‘Ghostbusters’ Star Perfectly Slaps Down Suggestions He Was Victim of Racism

‘Ghostbusters’ Star Perfectly Slaps Down Suggestions He Was Victim of Racism

While too many of our modern actors have been quick to cry racism at the sign of the slightest inconvenience, the old-school actors have consistently resisted falling for the bait of racial politics.

One such actor was “Ghostbusters” actor Ernie Hudson, who, in a recent interview, pushed back against a reporter’s attempts to blame any hint of unpleasantness in his career on the dreaded “R” word.

As reported by British publication The Independent, Hudson sat down for an interview in anticipation of the upcoming “Ghostbusters” film, “Frozen Empire,” where Hudson reprised his role as Winston Zeddemore from the original 1984 film.

The article noted that, while the role had, allegedly, originally been offered to comedian Eddie Murphy, at the time perhaps the most popular comedian in the entire world, Murphy ended up turning it down.

That left the part open for the relatively unknown Hudson.

However, after he accepted the role, his part was slowly reduced over the course of production, with Hudson’s character not even appearing until the second act.

Although the article did not include the questions from the reporter, clearly there was some sort of racial subtext in the questions asked on this topic, based on Hudson’s response.

Hudson refused to chalk up his reduced screen time to racism, explaining that “it’s very tempting, sometimes, to blame anything that doesn’t work in your life on racism. But there are a lot of things that play into it. It’s not quite that simple.”

Hudson continued, saying, “We can say it’s a racial thing, but I think if Eddie Murphy had played the role I played, he would have been paid very well.”

Hudson had an excellent point.

At the time “Ghostbusters” went into production, Hudson was not a household name, unlike his costars Bill Murray, Harold Ramis and Dan Aykroyd.

By 1984, all of Hudson’s costars had achieved fame via Saturday Night Live, previous hit films or some combination thereof.

Hudson was a working actor, but nothing like a household name, as Murray or Murphy were, or even Aykroyd or Ramis.

Fox News’ story on the interview likewise highlighted a 2020 interview in which Hudson expressed the same sentiments, saying, “I think they said for the story, you know, we got three guys who are really established in the industry, and I was really just getting started.”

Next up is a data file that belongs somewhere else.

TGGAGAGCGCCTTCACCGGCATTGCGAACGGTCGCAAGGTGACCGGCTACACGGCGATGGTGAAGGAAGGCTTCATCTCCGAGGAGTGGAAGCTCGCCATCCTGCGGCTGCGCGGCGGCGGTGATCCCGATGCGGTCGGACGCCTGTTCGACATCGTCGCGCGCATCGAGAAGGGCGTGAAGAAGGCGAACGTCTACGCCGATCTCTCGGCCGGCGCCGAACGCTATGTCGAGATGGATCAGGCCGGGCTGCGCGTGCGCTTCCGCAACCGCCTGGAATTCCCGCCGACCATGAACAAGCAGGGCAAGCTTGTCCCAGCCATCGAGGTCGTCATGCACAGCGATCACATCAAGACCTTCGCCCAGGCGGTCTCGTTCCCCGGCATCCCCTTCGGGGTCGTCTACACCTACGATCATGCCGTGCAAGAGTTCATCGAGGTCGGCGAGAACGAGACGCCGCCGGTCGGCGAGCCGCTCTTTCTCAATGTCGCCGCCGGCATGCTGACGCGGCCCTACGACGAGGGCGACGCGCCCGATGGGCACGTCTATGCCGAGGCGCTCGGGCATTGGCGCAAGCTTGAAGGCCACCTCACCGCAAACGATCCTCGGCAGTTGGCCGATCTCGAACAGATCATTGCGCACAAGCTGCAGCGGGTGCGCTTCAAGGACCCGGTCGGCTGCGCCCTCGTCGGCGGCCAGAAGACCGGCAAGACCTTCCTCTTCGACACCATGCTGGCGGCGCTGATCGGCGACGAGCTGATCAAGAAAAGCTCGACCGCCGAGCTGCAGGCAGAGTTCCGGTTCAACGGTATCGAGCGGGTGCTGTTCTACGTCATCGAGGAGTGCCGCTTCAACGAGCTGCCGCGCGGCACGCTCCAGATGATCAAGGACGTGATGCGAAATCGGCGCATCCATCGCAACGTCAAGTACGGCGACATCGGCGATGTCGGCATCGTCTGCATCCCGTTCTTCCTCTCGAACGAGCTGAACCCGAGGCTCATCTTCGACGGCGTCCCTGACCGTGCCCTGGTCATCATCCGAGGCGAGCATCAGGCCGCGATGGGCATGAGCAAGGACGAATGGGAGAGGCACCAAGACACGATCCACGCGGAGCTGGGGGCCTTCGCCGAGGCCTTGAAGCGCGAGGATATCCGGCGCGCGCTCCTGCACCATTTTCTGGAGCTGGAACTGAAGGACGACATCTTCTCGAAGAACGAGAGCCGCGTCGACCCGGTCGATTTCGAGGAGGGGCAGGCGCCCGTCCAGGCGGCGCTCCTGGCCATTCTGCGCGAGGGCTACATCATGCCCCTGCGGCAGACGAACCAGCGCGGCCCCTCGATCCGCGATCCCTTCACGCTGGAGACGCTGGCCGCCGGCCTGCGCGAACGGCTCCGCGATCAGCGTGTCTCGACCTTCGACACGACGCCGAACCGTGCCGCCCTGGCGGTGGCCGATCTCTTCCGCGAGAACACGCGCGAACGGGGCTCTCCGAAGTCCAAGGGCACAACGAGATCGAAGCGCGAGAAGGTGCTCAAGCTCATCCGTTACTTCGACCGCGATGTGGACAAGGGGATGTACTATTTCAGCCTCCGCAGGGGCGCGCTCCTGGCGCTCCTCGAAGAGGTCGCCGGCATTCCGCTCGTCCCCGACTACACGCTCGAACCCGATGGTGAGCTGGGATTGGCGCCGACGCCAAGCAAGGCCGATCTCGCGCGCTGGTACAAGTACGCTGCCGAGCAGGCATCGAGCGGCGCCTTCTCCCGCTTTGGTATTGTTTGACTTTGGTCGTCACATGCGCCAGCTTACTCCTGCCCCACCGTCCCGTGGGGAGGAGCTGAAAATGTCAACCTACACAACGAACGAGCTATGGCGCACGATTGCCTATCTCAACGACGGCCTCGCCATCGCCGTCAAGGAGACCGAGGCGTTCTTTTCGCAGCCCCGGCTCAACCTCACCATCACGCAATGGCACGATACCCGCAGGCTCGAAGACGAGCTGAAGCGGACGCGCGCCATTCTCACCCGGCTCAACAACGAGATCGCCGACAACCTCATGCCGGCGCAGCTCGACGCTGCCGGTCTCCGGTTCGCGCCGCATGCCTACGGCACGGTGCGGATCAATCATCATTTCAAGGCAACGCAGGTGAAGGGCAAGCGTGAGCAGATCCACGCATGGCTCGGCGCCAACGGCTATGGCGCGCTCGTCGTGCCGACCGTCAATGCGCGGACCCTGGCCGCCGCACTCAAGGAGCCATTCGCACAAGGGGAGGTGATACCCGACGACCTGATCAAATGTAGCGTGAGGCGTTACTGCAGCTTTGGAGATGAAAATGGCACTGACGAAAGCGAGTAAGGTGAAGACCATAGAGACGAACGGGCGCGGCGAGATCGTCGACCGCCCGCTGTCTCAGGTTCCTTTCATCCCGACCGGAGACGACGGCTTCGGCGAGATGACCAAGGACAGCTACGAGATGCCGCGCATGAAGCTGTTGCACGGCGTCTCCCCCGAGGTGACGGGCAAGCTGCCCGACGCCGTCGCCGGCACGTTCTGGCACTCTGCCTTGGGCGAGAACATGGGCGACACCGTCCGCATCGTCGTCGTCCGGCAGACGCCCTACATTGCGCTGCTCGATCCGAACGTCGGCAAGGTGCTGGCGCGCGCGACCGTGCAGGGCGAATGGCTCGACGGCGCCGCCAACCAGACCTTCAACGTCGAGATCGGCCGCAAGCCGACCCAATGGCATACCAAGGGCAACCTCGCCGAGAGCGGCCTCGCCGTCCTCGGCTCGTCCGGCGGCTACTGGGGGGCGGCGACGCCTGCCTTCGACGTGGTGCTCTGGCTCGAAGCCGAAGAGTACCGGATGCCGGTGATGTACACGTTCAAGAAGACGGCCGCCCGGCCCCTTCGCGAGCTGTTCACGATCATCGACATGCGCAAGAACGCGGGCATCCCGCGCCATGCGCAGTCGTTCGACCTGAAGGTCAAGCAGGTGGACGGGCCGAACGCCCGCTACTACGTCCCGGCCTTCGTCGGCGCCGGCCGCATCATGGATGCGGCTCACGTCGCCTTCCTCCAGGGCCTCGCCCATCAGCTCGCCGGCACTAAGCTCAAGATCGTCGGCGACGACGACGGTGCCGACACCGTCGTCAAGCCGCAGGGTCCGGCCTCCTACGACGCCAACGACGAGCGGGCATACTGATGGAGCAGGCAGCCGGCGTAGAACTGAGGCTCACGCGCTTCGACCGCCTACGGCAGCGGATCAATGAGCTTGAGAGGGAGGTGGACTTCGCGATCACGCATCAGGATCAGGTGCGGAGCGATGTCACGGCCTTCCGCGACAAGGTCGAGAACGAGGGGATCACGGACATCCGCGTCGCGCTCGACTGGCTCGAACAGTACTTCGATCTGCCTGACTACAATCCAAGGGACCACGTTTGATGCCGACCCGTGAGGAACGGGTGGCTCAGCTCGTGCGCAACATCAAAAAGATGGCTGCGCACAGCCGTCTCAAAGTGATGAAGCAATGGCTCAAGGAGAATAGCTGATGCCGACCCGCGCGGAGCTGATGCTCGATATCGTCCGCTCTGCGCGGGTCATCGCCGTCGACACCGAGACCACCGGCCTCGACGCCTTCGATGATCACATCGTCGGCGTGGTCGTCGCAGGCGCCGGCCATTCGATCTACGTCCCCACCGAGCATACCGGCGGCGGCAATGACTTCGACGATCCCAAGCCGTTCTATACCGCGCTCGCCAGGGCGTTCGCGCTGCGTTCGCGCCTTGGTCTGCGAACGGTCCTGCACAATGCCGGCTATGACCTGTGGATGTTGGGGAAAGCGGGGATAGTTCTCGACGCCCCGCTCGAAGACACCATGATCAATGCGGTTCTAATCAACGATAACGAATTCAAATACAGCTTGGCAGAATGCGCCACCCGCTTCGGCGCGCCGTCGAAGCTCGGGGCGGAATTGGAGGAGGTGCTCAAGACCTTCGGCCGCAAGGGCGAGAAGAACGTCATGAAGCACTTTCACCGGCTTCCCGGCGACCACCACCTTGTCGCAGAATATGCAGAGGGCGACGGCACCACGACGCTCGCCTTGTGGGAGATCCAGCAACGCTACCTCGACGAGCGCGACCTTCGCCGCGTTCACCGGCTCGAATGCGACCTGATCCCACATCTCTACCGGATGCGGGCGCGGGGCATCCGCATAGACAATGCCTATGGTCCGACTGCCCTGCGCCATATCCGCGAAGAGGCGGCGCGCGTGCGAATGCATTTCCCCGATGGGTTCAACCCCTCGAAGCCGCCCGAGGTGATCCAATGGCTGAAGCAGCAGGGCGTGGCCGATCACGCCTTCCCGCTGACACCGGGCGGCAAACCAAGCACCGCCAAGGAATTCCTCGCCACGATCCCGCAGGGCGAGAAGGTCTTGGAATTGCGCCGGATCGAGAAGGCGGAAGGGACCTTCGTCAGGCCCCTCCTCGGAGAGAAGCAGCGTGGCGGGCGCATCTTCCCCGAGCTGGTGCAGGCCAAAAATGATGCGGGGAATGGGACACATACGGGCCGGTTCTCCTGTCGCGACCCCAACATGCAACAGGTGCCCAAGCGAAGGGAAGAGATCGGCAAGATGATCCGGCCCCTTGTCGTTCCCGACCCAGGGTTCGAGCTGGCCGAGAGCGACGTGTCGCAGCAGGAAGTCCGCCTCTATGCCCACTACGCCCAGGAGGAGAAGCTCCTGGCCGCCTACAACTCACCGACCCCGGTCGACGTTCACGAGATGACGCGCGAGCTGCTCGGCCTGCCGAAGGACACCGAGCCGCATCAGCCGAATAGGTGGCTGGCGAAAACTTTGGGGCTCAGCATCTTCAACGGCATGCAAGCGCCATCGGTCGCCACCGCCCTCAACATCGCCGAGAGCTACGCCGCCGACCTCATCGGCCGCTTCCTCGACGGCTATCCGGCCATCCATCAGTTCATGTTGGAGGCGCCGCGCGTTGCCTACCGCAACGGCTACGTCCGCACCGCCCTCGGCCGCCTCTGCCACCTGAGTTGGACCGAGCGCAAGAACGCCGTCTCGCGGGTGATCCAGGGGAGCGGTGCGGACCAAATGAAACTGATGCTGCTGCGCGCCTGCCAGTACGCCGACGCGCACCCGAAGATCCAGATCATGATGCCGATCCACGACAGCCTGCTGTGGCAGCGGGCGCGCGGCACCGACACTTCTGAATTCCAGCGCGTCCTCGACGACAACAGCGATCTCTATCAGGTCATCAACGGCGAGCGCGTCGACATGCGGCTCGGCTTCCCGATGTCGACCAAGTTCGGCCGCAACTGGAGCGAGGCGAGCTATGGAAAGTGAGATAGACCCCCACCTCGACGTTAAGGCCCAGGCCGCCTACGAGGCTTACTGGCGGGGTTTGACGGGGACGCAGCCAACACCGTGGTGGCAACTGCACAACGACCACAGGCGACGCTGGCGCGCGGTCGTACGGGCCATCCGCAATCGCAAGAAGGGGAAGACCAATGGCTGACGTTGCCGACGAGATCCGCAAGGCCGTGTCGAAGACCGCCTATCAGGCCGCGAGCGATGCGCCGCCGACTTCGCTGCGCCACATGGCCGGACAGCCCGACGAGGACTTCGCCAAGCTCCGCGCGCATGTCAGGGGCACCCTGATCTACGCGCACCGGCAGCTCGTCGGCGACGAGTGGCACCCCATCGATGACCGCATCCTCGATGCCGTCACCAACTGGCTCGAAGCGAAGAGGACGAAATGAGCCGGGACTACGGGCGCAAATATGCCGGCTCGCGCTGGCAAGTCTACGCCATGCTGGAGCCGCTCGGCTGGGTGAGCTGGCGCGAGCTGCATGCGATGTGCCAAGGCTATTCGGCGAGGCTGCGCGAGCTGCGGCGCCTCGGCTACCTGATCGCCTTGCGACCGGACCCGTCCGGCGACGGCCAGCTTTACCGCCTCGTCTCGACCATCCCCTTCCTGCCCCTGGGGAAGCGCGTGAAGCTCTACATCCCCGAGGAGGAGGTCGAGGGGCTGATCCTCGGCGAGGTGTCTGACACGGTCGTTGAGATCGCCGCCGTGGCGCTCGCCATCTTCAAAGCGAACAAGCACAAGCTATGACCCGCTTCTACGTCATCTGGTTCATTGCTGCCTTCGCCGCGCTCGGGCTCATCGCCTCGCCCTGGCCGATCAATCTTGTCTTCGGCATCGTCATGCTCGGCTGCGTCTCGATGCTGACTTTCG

As Hudson told the interviewer, at the end of the day, the film industry is a business, and the studio wanted to save and make as much money as possible.

If the studio had an excuse to pay one of their four stars less money, then of course they would choose to sideline and reduce the pay of the less well-known actor.

But, as Hudson explained in a 2014 interview with The Guardian, “If I go to the racial side of it and blame that, it takes all my power away, because if I blame racism there’s nothing I can learn from it.”

So many people in Hollywood today have played the victim card if the studio refused to bend to their every ludicrous whim.

For instance, while Don Lemon chalked up his firing by Elon Musk to racism and all sorts of other “isms,” recent rumors have alleged it came more from diva behavior than anything else.

Hudson, in this interview, represented the mature and balanced view of race relations common in many old-school minority actors, like Morgan Freeman or Billy Dee Williams.

These actors often faced genuine racism as they struggled to build their careers, and yet they had no desire to play that victim card when prompted by their younger, often far more privileged compatriots.

Instead, they took a common-sense view of the world and the movie-making business, and strove to make it on their own merits, regardless of real or perceived racism.

Yes, racism existed then and exists now, but racism was not the dominant force that explained every bad thing that has ever happened in the world, even before our more ‘enlightened’ era.

Sometimes, as Hudson himself understood full well, it wasn’t racism — it was just business.

This article appeared originally on The Western Journal.

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